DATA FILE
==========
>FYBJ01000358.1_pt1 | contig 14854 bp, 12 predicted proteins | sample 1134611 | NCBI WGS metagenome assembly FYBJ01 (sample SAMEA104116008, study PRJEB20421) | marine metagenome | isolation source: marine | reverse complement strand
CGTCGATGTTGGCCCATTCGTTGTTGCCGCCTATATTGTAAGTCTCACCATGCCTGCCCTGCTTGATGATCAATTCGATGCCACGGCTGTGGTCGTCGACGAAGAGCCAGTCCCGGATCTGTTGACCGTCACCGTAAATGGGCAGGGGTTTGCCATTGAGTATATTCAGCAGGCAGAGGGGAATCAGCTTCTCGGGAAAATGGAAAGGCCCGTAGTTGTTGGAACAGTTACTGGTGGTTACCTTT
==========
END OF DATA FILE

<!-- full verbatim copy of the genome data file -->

>FYBJ01000358.1_pt1 | contig 14854 bp, 12 predicted proteins | sample 1134611 | NCBI WGS metagenome assembly FYBJ01 (sample SAMEA104116008, study PRJEB20421) | marine metagenome | isolation source: marine | reverse complement strand
CGTCGATGTTGGCCCATTCGTTGTTGCCGCCTATATTGTAAGTCTCACCATGCCTGCCCTGCTTGATGATCAATTCGATGCCACGGCTGTGGTCGTCGACGAAGAGCCAGTCCCGGATCTGTTGACCGTCACCGTAAATGGGCAGGGGTTTGCCATTGAGTATATTCAGCAGGCAGAGGGGAATCAGCTTCTCGGGAAAATGGAAAGGCCCGTAGTTGTTGGAACAGTTACTGGTGGTTACCTTT